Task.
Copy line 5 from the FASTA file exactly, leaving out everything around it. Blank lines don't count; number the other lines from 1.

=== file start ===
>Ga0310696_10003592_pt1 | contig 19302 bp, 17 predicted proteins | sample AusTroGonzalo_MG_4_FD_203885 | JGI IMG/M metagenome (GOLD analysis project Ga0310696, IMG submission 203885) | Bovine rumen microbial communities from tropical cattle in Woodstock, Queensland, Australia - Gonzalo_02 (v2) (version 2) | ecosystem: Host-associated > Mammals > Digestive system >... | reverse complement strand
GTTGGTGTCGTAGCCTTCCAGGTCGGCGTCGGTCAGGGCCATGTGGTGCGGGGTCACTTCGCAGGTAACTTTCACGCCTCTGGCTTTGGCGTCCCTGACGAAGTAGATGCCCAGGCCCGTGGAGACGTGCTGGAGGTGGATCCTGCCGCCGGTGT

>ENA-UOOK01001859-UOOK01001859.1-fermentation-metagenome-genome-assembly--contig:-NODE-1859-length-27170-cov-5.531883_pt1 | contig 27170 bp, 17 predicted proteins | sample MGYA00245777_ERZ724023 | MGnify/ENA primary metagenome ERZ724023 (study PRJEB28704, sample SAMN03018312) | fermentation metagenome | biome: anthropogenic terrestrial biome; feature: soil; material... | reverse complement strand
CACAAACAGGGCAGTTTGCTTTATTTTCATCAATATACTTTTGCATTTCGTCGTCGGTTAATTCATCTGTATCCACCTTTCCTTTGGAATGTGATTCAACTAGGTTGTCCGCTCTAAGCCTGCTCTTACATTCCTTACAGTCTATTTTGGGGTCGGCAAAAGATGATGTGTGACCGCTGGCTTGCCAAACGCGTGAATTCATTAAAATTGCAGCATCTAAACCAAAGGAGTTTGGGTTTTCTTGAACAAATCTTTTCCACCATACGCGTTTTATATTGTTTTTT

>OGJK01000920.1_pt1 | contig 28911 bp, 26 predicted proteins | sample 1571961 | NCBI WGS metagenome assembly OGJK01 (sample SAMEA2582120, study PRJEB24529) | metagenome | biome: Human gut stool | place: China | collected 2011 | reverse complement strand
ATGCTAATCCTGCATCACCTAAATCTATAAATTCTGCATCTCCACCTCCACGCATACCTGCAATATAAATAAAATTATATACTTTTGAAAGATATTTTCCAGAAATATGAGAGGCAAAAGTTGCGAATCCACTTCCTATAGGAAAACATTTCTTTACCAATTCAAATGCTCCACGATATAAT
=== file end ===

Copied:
>OGJK01000920.1_pt1 | contig 28911 bp, 26 predicted proteins | sample 1571961 | NCBI WGS metagenome assembly OGJK01 (sample SAMEA2582120, study PRJEB24529) | metagenome | biome: Human gut stool | place: China | collected 2011 | reverse complement strand